I know there's little reason to still use ENCRYPT() nowadays, what with bcrypt being almost ubiquitous and MySQL providing better hashes such as SHA1.

But while dabbling with ENCRYPT() on MySQL 5.6.12 (OpenSuSE 13.1, x64), I noticed an anomaly with its output that I at first attributed to the entropy pool being depleted (it could have been), and then possibly to the salt being leaked between connections.

Upon verification, it turned out not to be the case.

Rather, the salt is derived from the UNIX timestamp. So two calls to ENCRYPT() within the same second will yield identical salts, and the salt repeats itself exactly every one hour, 12 minutes, 16 seconds.

while(true); do \
    echo "SELECT NOW(),ENCRYPT('test');" \
    | mysql test | grep -v ENCRYPT; \
done | uniq -c

 54 2014-05-14 00:13:16     w5kVzeZkJCcqM
148 2014-05-14 00:13:17     x5/h3KfsBkEYk
150 2014-05-14 00:13:18     y5thvRDxwJgM6
145 2014-05-14 00:13:19     z5RL9IZ0..XH6
141 2014-05-14 00:13:20     .6asQOJRqB1i2
130 2014-05-14 00:13:21     /6J1nHNWbi6Ac
124 2014-05-14 00:13:22     06NT9j.EegRJs

Of course I can supply my own salt and get it from a random source - TO_BASE64(CONCAT(CHAR(RAND()*256),CHAR(RAND()*256))) or something, which should get the same character range as the original salt in its first two bytes, so ENCRYPT()'s whipping up a salt of its own needs only be a last-ditch effort.

And the salt isn't expected to be secret, so it being known beforehand is maybe not too great a problem.

Even so, using time() for salting doesn't seem a very good option to me (this answer also confirms this).

Am I missing something obvious? Is maybe this behaviour configurable somehow (apart from recompiling)? Is it a known feature (I wasn't able to find any reference on Google or MySQL KB)?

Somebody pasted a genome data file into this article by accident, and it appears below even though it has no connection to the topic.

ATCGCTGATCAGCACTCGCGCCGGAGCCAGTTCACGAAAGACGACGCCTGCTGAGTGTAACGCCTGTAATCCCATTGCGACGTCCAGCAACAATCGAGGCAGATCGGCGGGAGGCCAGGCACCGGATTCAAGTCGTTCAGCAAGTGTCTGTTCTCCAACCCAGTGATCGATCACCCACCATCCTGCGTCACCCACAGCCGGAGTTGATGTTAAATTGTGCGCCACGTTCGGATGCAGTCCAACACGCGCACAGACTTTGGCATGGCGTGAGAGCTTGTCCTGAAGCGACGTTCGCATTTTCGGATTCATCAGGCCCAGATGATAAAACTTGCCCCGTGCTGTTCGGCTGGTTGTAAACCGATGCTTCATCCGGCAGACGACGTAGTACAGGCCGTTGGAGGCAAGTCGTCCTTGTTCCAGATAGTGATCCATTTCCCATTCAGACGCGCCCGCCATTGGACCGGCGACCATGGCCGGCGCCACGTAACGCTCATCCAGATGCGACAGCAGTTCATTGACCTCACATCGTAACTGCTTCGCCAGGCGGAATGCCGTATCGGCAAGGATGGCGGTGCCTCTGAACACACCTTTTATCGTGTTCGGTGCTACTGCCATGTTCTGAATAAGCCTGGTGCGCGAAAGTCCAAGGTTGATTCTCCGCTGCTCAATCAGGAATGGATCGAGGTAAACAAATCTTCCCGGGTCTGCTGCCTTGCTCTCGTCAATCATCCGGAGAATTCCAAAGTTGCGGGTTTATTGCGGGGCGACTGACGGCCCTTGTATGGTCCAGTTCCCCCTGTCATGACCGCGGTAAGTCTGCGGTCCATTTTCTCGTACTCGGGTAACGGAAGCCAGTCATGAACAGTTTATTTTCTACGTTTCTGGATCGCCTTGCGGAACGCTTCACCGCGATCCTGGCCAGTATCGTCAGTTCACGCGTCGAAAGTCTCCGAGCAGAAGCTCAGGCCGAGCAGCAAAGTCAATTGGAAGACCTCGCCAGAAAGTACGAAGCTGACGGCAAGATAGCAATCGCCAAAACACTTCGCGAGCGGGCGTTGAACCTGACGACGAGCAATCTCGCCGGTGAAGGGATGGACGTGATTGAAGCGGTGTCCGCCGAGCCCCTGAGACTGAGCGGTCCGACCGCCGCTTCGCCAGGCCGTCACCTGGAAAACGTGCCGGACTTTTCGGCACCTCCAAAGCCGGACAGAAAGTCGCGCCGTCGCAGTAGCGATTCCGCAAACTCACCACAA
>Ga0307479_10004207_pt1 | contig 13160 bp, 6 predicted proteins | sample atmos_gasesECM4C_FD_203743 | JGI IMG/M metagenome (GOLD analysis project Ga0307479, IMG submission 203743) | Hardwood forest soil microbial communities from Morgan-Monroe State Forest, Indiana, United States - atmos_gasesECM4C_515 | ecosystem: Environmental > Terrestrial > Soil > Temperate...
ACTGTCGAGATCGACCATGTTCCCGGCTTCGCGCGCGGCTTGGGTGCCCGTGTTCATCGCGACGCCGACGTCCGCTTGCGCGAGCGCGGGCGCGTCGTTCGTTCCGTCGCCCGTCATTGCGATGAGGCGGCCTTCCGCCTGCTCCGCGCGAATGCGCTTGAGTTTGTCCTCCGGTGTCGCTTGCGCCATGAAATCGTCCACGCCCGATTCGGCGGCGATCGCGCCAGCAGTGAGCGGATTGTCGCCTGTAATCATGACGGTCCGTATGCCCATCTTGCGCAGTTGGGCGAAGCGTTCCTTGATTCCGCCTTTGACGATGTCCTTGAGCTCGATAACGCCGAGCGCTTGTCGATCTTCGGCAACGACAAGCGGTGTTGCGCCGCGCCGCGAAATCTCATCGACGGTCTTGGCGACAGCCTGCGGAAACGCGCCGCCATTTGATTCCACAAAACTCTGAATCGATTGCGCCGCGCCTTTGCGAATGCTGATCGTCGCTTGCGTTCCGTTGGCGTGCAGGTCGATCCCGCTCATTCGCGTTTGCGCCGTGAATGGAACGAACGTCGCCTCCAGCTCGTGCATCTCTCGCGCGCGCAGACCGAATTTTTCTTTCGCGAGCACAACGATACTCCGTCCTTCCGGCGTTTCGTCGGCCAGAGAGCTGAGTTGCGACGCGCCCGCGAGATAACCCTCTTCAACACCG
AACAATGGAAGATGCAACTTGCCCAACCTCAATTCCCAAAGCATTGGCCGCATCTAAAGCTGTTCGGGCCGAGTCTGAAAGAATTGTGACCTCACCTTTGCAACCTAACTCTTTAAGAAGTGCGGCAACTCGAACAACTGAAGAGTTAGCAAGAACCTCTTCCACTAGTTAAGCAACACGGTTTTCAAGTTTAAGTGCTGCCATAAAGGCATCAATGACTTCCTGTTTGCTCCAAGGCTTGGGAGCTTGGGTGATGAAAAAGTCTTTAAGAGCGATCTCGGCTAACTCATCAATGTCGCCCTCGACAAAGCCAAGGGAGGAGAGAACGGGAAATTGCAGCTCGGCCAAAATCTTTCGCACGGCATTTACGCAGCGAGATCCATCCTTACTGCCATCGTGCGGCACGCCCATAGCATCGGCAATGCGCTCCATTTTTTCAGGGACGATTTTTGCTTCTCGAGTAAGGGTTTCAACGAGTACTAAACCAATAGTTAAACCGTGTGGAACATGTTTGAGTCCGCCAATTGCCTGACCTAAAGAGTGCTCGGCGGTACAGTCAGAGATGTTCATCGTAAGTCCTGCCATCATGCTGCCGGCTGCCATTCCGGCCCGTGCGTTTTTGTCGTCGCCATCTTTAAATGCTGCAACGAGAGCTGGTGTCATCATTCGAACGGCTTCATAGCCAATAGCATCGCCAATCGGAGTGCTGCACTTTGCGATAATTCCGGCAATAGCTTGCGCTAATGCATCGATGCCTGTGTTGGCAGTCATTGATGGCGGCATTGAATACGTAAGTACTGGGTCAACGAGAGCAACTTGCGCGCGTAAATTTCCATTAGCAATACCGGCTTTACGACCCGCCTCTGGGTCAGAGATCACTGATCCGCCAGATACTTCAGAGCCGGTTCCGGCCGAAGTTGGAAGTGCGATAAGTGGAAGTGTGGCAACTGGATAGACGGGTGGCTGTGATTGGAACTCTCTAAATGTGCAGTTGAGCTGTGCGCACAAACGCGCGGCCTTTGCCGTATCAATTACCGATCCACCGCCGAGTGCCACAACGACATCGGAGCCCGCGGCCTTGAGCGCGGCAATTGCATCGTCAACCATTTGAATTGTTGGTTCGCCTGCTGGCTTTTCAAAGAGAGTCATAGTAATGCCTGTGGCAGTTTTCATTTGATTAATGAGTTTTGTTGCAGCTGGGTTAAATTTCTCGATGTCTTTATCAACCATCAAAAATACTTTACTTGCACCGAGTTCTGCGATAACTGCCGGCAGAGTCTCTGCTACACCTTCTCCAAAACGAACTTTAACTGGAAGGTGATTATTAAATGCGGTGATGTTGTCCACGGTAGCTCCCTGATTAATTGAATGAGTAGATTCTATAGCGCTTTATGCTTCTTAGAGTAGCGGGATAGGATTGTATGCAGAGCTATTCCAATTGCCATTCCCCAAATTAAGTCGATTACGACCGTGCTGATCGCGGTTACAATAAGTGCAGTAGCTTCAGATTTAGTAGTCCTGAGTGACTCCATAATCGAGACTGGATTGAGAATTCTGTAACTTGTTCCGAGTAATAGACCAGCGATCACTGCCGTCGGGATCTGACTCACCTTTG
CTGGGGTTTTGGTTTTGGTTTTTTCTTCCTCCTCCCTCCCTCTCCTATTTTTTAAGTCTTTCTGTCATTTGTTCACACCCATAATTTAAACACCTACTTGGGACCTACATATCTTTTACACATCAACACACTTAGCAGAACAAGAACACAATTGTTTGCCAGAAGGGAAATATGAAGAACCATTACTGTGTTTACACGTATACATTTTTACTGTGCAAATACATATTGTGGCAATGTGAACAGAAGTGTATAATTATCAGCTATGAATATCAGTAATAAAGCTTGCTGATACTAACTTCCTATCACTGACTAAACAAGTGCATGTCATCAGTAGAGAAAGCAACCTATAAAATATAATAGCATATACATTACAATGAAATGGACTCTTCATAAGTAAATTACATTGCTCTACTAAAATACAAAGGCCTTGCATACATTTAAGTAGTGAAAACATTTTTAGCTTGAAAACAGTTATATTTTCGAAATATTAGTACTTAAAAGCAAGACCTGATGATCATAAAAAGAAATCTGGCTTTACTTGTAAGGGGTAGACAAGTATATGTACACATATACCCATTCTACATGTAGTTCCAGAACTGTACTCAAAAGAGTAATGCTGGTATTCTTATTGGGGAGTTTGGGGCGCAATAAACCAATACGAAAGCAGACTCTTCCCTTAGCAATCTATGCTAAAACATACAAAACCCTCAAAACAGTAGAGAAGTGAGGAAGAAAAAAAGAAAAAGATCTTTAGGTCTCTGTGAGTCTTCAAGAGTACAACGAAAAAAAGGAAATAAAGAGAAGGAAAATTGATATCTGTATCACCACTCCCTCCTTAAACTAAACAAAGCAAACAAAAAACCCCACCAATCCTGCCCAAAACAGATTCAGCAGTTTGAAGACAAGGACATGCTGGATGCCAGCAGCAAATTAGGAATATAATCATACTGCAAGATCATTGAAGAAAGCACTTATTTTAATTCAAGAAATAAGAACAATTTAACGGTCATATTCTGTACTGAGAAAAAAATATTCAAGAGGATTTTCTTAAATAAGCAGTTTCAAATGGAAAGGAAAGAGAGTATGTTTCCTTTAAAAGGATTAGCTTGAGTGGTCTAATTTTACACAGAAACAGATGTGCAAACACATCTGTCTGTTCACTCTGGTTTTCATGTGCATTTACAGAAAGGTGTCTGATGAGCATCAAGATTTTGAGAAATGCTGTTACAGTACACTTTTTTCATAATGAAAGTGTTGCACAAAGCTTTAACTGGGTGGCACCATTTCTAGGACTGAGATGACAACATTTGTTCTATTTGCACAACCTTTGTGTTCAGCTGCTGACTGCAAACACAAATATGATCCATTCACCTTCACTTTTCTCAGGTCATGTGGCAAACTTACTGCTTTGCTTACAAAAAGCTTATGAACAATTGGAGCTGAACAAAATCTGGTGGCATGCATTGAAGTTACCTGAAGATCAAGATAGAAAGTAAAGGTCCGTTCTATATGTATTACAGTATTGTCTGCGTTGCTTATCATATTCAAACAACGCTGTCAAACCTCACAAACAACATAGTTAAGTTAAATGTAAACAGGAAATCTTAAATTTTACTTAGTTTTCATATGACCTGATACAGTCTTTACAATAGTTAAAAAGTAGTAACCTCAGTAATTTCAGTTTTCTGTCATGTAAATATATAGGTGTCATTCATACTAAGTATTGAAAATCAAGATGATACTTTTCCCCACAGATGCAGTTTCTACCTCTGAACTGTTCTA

The MySQL ENCRYPT() function is very poorly named, because it is not encryption at all; it is a wrapper around the OS-provided crypt() function, which is equally badly named. This is a password hashing function which happens to have been derived from the block cipher DES, but "derived" is the important word. The algorithm has been modified, and, in particular, the provided password is used as encryption key, not as data to be encrypted. In particular, the transform is not reversible: there is no decrypt() which would reveal the password.

It so happens that the traditional DES-based crypt() function, that ENCRYPT() builds upon, includes a 12-bit salt. The point of a salt is to repeat itself as rarely as is feasible. However, with a 12-bit salt, there are only 4096 possible salt values, so salt reuse cannot really be avoided. On the other hand, salts don't need to be secret or random or unpredictable. A time-based allocation strategy is as good as any other; random salt selection would not fare much better in that respect. That two calls within the same second imply the same salt is kind of sloppy; it may backfire if you have to use ENCRYPT() in a batch fashion, to hash a lot of passwords in a short time. Apart from that, there is nothing really wrong about using the current time as salt.

The real weakness, here, is using the DES-based crypt() function at all. It has some serious shortcomings:

  • Passwords limited to 8 ASCII characters (subsequent characters, and the high bit of each byte, are ignored).
  • Very small salt space leading to unavoidable non-negligible salt reuse.
  • Way too fast for comfort: the internal number of iteration is fixed and low, and the function can be speeded up a lot in the context of a parallel attack by using bitslicing techniques.

If you have taken the ill-fated decision to use that function, then a time-based salt will not noticeably increase your self-inflicted misery.

  • Exactly ... this function should not be used where cryptographic security is needed. – Ari Trachtenberg Jun 10 '14 at 19:59

Looking at the mysql source (item_strfunc.cc), you appear to be correct:

String *Item_func_encrypt::val_str(String *str) { ... #ifdef HAVE_CRYPT char salt[3],*salt_ptr; if ((null_value=args[0]->null_value)) return 0; if (res->length() == 0) return make_empty_result(); if (arg_count == 1) { // generate random salt time_t timestamp=current_thd->query_start(); salt[0] = bin_to_ascii( (ulong) timestamp & 0x3f); salt[1] = bin_to_ascii(( (ulong) timestamp >> 5) & 0x3f); salt[2] = 0; salt_ptr=salt; }

The random salt is generated directly from the start time of the query:

  • timestamp=current_thd->query_start()

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